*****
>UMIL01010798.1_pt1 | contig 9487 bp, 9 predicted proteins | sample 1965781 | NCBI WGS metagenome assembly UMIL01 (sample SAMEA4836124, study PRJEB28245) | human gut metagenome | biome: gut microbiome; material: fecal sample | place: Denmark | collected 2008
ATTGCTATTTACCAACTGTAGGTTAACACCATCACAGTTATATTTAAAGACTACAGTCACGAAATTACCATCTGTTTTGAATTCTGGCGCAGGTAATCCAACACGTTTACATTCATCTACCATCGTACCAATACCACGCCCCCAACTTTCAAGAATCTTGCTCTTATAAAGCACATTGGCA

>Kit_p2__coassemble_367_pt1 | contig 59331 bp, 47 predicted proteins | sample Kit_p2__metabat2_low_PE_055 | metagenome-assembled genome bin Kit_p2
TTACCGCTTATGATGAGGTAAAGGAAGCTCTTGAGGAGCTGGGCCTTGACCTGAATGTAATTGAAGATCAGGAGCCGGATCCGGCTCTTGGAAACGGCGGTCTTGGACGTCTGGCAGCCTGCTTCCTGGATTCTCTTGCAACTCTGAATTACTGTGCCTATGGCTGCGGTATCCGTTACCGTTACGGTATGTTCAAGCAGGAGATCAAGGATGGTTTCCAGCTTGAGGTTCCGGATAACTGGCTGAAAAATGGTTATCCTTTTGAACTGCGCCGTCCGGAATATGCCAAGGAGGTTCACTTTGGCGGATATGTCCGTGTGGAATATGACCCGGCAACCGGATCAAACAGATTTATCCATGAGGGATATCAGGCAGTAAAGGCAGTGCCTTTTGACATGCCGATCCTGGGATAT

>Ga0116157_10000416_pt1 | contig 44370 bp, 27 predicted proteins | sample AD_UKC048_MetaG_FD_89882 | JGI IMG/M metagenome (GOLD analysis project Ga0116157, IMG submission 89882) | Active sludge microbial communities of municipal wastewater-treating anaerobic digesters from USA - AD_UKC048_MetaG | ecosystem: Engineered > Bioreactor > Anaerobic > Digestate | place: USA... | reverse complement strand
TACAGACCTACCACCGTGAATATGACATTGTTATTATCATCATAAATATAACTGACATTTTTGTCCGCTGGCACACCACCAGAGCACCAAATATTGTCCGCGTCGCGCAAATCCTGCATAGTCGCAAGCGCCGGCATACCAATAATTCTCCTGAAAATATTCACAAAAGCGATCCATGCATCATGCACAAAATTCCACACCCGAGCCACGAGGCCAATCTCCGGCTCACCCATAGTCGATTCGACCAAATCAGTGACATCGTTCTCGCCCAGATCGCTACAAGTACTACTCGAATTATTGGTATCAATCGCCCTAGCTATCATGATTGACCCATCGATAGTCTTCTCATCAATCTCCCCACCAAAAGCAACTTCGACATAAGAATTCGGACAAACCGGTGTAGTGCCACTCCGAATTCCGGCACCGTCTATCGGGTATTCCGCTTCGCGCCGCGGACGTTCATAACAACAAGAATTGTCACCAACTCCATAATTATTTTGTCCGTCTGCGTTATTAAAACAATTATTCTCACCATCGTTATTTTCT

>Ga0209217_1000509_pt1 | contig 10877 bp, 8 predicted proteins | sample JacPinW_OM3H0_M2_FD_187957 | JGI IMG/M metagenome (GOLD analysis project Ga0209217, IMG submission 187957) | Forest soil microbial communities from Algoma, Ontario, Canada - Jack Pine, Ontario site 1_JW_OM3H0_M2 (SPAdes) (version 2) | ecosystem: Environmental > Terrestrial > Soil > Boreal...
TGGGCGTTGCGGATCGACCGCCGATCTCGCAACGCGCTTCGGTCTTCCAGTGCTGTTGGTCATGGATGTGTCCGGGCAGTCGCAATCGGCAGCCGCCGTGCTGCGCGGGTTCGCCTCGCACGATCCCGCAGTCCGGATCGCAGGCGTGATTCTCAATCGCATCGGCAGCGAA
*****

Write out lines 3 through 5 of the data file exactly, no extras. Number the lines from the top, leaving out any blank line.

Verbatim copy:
>Kit_p2__coassemble_367_pt1 | contig 59331 bp, 47 predicted proteins | sample Kit_p2__metabat2_low_PE_055 | metagenome-assembled genome bin Kit_p2
TTACCGCTTATGATGAGGTAAAGGAAGCTCTTGAGGAGCTGGGCCTTGACCTGAATGTAATTGAAGATCAGGAGCCGGATCCGGCTCTTGGAAACGGCGGTCTTGGACGTCTGGCAGCCTGCTTCCTGGATTCTCTTGCAACTCTGAATTACTGTGCCTATGGCTGCGGTATCCGTTACCGTTACGGTATGTTCAAGCAGGAGATCAAGGATGGTTTCCAGCTTGAGGTTCCGGATAACTGGCTGAAAAATGGTTATCCTTTTGAACTGCGCCGTCCGGAATATGCCAAGGAGGTTCACTTTGGCGGATATGTCCGTGTGGAATATGACCCGGCAACCGGATCAAACAGATTTATCCATGAGGGATATCAGGCAGTAAAGGCAGTGCCTTTTGACATGCCGATCCTGGGATAT

>Ga0116157_10000416_pt1 | contig 44370 bp, 27 predicted proteins | sample AD_UKC048_MetaG_FD_89882 | JGI IMG/M metagenome (GOLD analysis project Ga0116157, IMG submission 89882) | Active sludge microbial communities of municipal wastewater-treating anaerobic digesters from USA - AD_UKC048_MetaG | ecosystem: Engineered > Bioreactor > Anaerobic > Digestate | place: USA... | reverse complement strand